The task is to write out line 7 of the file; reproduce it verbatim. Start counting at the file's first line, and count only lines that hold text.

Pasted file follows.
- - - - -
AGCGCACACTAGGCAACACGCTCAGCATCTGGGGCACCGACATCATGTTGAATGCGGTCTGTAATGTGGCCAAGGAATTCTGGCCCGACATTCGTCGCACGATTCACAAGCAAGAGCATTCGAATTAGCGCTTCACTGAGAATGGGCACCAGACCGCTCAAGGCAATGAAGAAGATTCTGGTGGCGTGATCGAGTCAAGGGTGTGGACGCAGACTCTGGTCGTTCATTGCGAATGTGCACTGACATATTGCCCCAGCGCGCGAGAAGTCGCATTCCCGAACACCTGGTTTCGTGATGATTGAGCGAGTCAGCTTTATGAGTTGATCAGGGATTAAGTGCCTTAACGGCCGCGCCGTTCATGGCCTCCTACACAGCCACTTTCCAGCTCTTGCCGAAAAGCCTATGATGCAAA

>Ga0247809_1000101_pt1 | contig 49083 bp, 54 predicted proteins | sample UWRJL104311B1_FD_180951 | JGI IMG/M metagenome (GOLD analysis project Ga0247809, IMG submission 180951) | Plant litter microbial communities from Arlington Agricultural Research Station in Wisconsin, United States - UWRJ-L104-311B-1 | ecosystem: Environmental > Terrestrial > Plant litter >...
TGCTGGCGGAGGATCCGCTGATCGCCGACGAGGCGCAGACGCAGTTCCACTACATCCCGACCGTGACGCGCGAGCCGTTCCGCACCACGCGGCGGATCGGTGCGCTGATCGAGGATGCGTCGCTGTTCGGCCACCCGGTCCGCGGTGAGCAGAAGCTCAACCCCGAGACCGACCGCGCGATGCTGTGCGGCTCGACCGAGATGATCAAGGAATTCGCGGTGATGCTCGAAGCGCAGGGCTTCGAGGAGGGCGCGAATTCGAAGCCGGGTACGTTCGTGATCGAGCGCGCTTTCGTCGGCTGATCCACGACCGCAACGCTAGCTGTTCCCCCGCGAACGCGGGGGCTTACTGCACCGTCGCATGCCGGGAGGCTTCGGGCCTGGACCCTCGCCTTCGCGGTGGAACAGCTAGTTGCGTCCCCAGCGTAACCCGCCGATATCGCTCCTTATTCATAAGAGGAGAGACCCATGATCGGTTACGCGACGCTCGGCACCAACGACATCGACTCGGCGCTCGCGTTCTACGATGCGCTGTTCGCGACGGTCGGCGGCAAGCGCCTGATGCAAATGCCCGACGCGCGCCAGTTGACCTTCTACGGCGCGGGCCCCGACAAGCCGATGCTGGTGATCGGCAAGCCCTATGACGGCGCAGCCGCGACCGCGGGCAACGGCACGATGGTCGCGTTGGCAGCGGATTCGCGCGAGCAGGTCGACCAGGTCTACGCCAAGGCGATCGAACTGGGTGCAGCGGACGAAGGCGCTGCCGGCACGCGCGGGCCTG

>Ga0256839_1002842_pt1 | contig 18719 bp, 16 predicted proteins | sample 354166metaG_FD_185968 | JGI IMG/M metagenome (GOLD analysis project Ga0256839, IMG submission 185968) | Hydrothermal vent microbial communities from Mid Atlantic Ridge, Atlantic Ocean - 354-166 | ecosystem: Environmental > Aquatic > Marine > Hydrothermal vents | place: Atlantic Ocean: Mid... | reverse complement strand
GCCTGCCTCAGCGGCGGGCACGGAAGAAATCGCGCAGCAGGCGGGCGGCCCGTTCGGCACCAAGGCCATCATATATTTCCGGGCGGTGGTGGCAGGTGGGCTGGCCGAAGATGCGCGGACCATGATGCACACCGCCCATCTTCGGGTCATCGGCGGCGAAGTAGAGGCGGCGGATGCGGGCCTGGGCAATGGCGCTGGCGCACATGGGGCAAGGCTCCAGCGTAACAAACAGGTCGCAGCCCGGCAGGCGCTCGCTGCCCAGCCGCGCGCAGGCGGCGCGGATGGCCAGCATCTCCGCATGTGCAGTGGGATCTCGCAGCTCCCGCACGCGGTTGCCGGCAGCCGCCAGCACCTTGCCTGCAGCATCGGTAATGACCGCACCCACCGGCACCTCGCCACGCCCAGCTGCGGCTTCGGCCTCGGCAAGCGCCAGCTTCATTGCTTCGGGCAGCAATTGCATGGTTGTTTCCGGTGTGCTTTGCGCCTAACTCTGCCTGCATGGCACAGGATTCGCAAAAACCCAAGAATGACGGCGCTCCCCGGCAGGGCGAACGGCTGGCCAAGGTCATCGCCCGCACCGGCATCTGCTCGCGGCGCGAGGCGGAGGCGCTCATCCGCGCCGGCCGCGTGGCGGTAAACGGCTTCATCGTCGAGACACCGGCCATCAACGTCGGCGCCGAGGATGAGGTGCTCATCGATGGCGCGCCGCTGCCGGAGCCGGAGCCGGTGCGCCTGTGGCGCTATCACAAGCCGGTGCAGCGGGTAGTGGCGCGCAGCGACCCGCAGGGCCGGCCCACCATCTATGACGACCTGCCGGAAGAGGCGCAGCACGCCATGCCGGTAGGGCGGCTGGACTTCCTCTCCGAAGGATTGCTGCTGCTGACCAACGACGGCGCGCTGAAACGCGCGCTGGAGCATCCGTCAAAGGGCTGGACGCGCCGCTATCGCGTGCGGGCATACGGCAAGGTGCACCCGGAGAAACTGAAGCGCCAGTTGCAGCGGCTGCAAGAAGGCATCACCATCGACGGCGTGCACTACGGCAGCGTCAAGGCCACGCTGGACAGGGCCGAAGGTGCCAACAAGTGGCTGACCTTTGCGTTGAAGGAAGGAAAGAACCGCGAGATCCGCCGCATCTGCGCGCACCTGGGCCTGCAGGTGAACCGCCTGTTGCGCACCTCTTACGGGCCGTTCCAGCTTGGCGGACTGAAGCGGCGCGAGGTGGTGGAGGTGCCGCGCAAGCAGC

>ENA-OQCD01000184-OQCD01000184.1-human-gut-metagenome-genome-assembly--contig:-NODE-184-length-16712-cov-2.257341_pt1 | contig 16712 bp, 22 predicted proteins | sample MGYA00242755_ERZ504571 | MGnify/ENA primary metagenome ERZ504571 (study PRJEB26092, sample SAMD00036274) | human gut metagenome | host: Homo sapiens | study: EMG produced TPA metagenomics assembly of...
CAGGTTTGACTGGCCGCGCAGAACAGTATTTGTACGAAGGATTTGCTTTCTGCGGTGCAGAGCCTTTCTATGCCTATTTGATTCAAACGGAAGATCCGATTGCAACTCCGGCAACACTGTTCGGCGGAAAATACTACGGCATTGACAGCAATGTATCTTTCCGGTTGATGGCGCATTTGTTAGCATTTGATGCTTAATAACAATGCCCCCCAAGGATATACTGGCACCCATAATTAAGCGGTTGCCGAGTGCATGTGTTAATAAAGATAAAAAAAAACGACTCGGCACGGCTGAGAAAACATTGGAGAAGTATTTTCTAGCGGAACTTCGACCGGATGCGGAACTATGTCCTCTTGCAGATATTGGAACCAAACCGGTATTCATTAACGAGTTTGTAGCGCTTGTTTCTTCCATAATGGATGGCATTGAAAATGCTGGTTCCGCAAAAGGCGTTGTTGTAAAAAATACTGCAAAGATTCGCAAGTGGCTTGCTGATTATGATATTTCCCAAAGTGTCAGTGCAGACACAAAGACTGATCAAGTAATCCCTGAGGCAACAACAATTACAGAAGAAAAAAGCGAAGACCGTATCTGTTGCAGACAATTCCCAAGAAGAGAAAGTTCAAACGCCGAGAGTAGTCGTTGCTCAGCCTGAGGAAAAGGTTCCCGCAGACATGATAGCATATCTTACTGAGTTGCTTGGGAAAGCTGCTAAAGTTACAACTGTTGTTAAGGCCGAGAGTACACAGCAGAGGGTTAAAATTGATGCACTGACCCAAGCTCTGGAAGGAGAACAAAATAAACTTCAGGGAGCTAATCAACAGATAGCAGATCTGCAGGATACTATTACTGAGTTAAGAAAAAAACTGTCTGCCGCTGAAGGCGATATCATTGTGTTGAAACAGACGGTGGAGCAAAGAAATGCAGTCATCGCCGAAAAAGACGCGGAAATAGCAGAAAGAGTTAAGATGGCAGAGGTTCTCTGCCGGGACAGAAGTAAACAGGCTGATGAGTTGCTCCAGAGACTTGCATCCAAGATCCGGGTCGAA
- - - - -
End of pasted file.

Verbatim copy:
CAGGTTTGACTGGCCGCGCAGAACAGTATTTGTACGAAGGATTTGCTTTCTGCGGTGCAGAGCCTTTCTATGCCTATTTGATTCAAACGGAAGATCCGATTGCAACTCCGGCAACACTGTTCGGCGGAAAATACTACGGCATTGACAGCAATGTATCTTTCCGGTTGATGGCGCATTTGTTAGCATTTGATGCTTAATAACAATGCCCCCCAAGGATATACTGGCACCCATAATTAAGCGGTTGCCGAGTGCATGTGTTAATAAAGATAAAAAAAAACGACTCGGCACGGCTGAGAAAACATTGGAGAAGTATTTTCTAGCGGAACTTCGACCGGATGCGGAACTATGTCCTCTTGCAGATATTGGAACCAAACCGGTATTCATTAACGAGTTTGTAGCGCTTGTTTCTTCCATAATGGATGGCATTGAAAATGCTGGTTCCGCAAAAGGCGTTGTTGTAAAAAATACTGCAAAGATTCGCAAGTGGCTTGCTGATTATGATATTTCCCAAAGTGTCAGTGCAGACACAAAGACTGATCAAGTAATCCCTGAGGCAACAACAATTACAGAAGAAAAAAGCGAAGACCGTATCTGTTGCAGACAATTCCCAAGAAGAGAAAGTTCAAACGCCGAGAGTAGTCGTTGCTCAGCCTGAGGAAAAGGTTCCCGCAGACATGATAGCATATCTTACTGAGTTGCTTGGGAAAGCTGCTAAAGTTACAACTGTTGTTAAGGCCGAGAGTACACAGCAGAGGGTTAAAATTGATGCACTGACCCAAGCTCTGGAAGGAGAACAAAATAAACTTCAGGGAGCTAATCAACAGATAGCAGATCTGCAGGATACTATTACTGAGTTAAGAAAAAAACTGTCTGCCGCTGAAGGCGATATCATTGTGTTGAAACAGACGGTGGAGCAAAGAAATGCAGTCATCGCCGAAAAAGACGCGGAAATAGCAGAAAGAGTTAAGATGGCAGAGGTTCTCTGCCGGGACAGAAGTAAACAGGCTGATGAGTTGCTCCAGAGACTTGCATCCAAGATCCGGGTCGAA